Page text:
Cost of disorders of the brain in Norway

Authors

  • L. J. Stovner,

    1. Norwegian National Headache Centre, Department of Neuroscience, Norwegian University of Science and Technology, and St Olavs Hospital, Trondheim, Norway
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  • L. Gjerstad,

    1. Department of Neurology, Oslo University Hospital and University of Oslo, Oslo, Norway
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  • N. E. Gilhus,

    1. Department of Clinical Medicine, University of Bergen, Norway
    2. Department of Neurology, Haukeland University Hospital, Bergen, Norway
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  • A. Storstein,

    1. Department of Clinical Medicine, University of Bergen, Norway
    2. Department of Neurology, Haukeland University Hospital, Bergen, Norway
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  • J. A. Zwart

    1. Norwegian National Headache Centre, Department of Neuroscience, Norwegian University of Science and Technology, and St Olavs Hospital, Trondheim, Norway
    2. Faculty of Medicine, University of Oslo, Ullevål, Oslo, Norway
    3. Department of Neurology, Oslo University Hospital, Ullevål, Oslo, Norway
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  • Conflicts of interest: none.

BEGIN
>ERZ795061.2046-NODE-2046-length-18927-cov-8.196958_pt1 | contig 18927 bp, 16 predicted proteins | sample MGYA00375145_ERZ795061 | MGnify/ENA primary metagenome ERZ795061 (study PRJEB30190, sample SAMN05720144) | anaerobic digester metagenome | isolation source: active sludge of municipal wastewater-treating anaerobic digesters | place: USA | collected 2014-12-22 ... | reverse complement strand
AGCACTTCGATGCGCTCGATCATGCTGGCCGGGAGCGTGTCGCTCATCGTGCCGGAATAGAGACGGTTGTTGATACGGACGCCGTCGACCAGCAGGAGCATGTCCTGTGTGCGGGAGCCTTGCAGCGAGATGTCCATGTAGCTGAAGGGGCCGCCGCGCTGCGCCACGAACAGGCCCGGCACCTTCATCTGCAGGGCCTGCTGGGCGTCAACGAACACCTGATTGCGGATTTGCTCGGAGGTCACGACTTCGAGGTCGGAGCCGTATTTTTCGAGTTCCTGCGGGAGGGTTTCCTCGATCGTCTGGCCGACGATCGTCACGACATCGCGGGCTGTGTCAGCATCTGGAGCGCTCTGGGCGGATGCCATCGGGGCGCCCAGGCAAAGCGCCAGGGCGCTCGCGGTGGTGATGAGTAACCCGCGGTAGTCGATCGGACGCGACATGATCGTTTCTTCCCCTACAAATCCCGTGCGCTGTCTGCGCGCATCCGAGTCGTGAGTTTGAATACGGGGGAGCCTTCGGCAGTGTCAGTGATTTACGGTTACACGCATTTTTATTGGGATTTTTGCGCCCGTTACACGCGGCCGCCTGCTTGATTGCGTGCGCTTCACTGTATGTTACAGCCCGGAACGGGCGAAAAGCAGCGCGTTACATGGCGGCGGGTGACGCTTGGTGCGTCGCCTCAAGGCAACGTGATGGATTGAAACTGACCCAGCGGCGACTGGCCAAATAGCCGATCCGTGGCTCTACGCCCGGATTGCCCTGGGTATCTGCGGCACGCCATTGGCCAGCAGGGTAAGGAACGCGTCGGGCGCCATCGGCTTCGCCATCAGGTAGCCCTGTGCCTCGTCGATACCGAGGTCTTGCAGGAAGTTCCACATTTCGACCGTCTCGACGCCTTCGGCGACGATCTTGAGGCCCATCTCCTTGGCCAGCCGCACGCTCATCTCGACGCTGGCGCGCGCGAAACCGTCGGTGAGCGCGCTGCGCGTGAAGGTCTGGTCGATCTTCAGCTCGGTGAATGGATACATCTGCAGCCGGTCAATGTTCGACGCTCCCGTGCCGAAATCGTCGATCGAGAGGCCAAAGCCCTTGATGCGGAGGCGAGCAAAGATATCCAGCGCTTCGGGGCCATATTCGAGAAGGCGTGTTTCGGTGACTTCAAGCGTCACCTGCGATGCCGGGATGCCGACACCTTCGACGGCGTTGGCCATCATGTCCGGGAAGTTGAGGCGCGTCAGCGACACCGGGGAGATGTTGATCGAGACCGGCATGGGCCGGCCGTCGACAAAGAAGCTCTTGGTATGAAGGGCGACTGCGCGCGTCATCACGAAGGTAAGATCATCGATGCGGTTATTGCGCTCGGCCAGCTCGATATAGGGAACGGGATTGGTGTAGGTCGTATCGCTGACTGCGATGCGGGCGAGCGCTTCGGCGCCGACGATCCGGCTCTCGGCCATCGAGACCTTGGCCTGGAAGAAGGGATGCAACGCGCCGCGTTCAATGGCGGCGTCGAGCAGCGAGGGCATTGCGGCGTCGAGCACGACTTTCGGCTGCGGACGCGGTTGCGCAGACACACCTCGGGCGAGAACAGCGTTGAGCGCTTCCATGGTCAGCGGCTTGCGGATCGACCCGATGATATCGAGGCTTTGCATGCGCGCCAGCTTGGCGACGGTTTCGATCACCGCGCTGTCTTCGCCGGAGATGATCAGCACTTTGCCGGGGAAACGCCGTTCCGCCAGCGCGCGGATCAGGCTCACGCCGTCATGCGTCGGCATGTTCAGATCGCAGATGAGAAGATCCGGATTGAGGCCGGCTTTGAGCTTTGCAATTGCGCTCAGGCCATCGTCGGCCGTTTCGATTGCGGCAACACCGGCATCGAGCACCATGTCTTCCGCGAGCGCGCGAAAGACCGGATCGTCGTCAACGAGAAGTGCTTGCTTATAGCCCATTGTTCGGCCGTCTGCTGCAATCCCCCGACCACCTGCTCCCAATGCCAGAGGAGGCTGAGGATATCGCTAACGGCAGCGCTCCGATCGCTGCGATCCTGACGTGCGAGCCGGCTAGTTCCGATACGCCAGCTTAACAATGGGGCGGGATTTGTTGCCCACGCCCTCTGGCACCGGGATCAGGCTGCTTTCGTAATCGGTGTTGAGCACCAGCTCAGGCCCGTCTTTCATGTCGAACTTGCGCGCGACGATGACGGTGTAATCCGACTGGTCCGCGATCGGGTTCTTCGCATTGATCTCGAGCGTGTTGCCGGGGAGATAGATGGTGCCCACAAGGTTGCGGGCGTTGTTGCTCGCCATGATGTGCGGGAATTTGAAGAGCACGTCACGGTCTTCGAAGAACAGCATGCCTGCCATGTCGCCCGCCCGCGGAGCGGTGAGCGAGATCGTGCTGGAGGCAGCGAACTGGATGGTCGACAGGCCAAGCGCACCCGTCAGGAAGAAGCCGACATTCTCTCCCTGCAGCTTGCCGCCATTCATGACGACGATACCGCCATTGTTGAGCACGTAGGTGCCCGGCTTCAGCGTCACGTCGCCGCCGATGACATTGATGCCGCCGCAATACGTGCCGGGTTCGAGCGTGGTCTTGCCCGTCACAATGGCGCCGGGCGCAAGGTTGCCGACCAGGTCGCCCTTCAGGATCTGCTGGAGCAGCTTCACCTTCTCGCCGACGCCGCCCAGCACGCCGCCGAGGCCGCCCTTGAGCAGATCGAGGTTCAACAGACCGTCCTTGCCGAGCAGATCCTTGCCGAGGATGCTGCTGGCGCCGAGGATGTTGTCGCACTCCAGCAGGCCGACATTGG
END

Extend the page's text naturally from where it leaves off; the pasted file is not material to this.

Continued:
Lars Jacob Stovner, Norwegian National Headache Centre, Department of Neuroscience, Norwegian University of Science and Technology, and St Olavs Hospital, N-7006 Trondheim, Norway
Tel.: +47 72 57 50 70
Fax: +47 73 59 87 95
e-mail: lars.stovner@ntnu.no

Abstract

Stovner LJ, Gjerstad L, Gilhus NE, Storstein A, Zwart JA. Cost of disorders of the brain in Norway. Acta Neurol Scand: 2010: 122 (Suppl. 190): 1–5. © 2010 John Wiley & Sons A/S.

Background –  Little is known about the cost of neurological disorders in Norway.

Objectives –  To estimate the cost of disorders of the brain, including the main psychiatric, neurological and neurosurgical conditions in Norway.

Methods –  Most of the data are extrapolations from a large European cost study that collected the best available epidemiological and health economical evidence for the year 2004. Some epidemiological data are available from Norway, but very little on costs.

Results –  Brain disorders seemed to affect 1.5 million Norwegians in 2004, and the total cost amounted to 5.8 billion Euros. The most prevalent disorders are anxiety disorders and migraine, and the most costly are affective disorders, addiction and dementia. Migraine is the most costly of the purely neurological conditions, followed by stroke, epilepsy and Parkinson’s disease. The indirect costs account for more than half of the total costs.

Discussion –  Although the different brain disorders are very dissimilar in appearance, from health economic and public health perspectives, it is relevant to view them as a whole, since many of them share important pathophysiological mechanisms. This means that new insights into one disorder can have relevance for many other disorders.

Conclusion –  As a result of the high impact on individuals and society, more resources should be allocated to treatment and research into brain disorders.

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